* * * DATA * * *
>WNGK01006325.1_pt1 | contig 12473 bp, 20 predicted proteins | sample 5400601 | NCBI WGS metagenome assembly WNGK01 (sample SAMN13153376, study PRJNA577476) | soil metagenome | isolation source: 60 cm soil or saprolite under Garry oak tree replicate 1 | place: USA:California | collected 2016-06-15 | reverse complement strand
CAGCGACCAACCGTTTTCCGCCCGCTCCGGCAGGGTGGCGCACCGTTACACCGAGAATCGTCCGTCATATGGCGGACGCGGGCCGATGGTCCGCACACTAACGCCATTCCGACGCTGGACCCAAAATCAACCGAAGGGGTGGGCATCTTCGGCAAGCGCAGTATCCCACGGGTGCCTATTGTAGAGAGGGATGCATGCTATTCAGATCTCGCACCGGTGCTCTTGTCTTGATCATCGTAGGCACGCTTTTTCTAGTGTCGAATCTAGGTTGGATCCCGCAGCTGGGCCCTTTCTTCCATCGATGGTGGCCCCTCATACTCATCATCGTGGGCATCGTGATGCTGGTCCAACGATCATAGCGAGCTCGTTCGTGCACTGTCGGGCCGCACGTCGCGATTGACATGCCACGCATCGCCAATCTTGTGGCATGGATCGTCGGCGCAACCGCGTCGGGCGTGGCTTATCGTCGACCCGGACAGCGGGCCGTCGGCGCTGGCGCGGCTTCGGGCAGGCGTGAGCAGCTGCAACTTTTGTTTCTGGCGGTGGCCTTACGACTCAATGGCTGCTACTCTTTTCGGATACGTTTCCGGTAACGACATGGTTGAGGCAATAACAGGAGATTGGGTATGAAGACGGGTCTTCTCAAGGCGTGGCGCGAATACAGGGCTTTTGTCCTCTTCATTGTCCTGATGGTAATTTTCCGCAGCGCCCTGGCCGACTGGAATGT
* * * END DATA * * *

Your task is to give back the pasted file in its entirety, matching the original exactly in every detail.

>WNGK01006325.1_pt1 | contig 12473 bp, 20 predicted proteins | sample 5400601 | NCBI WGS metagenome assembly WNGK01 (sample SAMN13153376, study PRJNA577476) | soil metagenome | isolation source: 60 cm soil or saprolite under Garry oak tree replicate 1 | place: USA:California | collected 2016-06-15 | reverse complement strand
CAGCGACCAACCGTTTTCCGCCCGCTCCGGCAGGGTGGCGCACCGTTACACCGAGAATCGTCCGTCATATGGCGGACGCGGGCCGATGGTCCGCACACTAACGCCATTCCGACGCTGGACCCAAAATCAACCGAAGGGGTGGGCATCTTCGGCAAGCGCAGTATCCCACGGGTGCCTATTGTAGAGAGGGATGCATGCTATTCAGATCTCGCACCGGTGCTCTTGTCTTGATCATCGTAGGCACGCTTTTTCTAGTGTCGAATCTAGGTTGGATCCCGCAGCTGGGCCCTTTCTTCCATCGATGGTGGCCCCTCATACTCATCATCGTGGGCATCGTGATGCTGGTCCAACGATCATAGCGAGCTCGTTCGTGCACTGTCGGGCCGCACGTCGCGATTGACATGCCACGCATCGCCAATCTTGTGGCATGGATCGTCGGCGCAACCGCGTCGGGCGTGGCTTATCGTCGACCCGGACAGCGGGCCGTCGGCGCTGGCGCGGCTTCGGGCAGGCGTGAGCAGCTGCAACTTTTGTTTCTGGCGGTGGCCTTACGACTCAATGGCTGCTACTCTTTTCGGATACGTTTCCGGTAACGACATGGTTGAGGCAATAACAGGAGATTGGGTATGAAGACGGGTCTTCTCAAGGCGTGGCGCGAATACAGGGCTTTTGTCCTCTTCATTGTCCTGATGGTAATTTTCCGCAGCGCCCTGGCCGACTGGAATGT